• Computation Performing a calculation by executing the instructions of a program on a computational device.
• Computational device / digital device A computer or other programmable device that performs computation.
• Computational thinking The ability to analyse ways to solve problems using appropriate algorithms and data representations, taking account of the complexity of possible solutions.
• Computer science The scientific study of computation, applied to both hardware and software, covering both theoretical and practical concerns.
• Data Information which can be stored, retrieved and manipulated in digital form using digital devices.
• Debug To find, remove and / or change errors in computer code.
• Digital artifacts / digital content Images, videos, text or data, or a combination of these, which are made on a digital device.
• Digital literacy The ability to access and manipulate digital content and understand the implications of its creation and distribution.
• Data representation The various ways data can be represented as words, numbers and pictures in the memory of a computational device.
• E-safety Understanding and applying rules to mitigate against the risks to personal safety and privacy of personal information in using digital devices of all kinds.
• Function A small section of computational code that performs a specific operation. In particular, a function takes inputs, or arguments, and returns outputs, or results.
• Hardware Physical items of computing kit such as desktop hard drives, printers and scanners
• Input The data that feeds into a computation. A stimulus to which a real-time application will respond.
• Internet A global network of computers which are linked, allowing the exchange of data. It uses various data transfer protocols which can be seen in the top bar of a browser, such as Hyper Text Transfer Protocol (http).
• Logic A systematic approach to reasoning. The rules that underlie an algorithm used for an application. Can also refer to digital components in computer hardware.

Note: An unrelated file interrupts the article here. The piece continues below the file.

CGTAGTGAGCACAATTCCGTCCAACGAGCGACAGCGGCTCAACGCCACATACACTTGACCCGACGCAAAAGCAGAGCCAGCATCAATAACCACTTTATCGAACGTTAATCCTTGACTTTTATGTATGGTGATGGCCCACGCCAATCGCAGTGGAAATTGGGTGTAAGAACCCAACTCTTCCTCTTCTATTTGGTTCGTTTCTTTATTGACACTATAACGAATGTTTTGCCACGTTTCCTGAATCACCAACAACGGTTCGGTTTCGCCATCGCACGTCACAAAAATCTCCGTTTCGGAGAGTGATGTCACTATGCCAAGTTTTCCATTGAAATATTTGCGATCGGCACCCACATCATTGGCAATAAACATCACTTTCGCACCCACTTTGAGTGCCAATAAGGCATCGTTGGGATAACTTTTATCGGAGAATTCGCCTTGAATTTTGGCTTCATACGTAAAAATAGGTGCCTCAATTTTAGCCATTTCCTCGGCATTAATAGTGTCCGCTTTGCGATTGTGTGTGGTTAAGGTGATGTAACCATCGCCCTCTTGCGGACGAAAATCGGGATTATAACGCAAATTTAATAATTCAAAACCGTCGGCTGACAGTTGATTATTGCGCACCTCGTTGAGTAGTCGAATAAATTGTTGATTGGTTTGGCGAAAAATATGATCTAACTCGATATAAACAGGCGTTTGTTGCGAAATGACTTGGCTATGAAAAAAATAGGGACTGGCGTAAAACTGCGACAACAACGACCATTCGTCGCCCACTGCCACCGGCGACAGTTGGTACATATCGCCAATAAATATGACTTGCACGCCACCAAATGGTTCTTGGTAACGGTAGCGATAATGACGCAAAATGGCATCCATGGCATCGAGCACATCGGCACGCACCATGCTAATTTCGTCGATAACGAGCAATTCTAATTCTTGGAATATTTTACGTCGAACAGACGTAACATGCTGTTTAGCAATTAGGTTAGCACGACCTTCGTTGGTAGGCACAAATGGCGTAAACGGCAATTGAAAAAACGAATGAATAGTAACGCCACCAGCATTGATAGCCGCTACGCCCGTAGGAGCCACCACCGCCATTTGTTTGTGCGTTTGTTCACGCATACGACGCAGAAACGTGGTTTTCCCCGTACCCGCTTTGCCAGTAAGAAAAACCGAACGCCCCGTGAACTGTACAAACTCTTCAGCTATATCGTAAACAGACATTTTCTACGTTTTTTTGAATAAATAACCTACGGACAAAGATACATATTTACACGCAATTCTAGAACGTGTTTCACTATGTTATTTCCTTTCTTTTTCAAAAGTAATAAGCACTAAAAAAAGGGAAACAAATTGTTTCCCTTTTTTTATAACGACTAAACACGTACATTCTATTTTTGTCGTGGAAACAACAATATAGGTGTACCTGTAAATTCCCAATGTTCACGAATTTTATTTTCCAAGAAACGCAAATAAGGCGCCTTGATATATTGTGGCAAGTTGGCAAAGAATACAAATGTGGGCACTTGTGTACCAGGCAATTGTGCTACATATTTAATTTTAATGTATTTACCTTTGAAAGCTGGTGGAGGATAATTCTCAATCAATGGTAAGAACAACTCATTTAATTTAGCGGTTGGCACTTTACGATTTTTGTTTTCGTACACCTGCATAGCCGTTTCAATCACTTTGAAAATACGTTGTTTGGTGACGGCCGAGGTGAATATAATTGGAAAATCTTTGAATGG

• Network A number of computational devices connected together, allowing sharing of resources and cooperation between devices in the solution of a problem. Also the hardware used to establish connections between devices on a network.
• Operating system The program that enables the computer to start and access different sorts of software on the computer, examples include Microsoft Windows and iOS for Mac.
• Output The data that results from a computation. A response generated by a real-time application to stimulus.
• Procedure A small section of computational code that performs a specific operation. Unlike a function, a procedure does not return a result but may be to change the data stored in objects in computer memory.
• Program / code (verb) To create or modify a program.
• Program / code (noun) A sequence of instructions for a computational device, written in an appropriate programming language, for implementing an algorithm that manipulates appropriate data representations for solving a problem.
• Programming language A formal language for representing statements, or commands, and data values used in a program. A programming language has a precise syntax that defines the valid ways for combining the symbols used to denote variables and data values. Examples used on schools include Scratch, Python and SmallBASIC.
• Search technologies Algorithms used by applications known as search engines to trawl the internet for digital content matching search terms given by a user. Results are normally presented in the form of links to relevant content.
• Sequence A number of program statements, to be executed one after another.
• Software The programs that enable computers to undertake specific functions.
• Variable A symbol in the code for a program that represents a data value or data object that can be changed during the course of computation.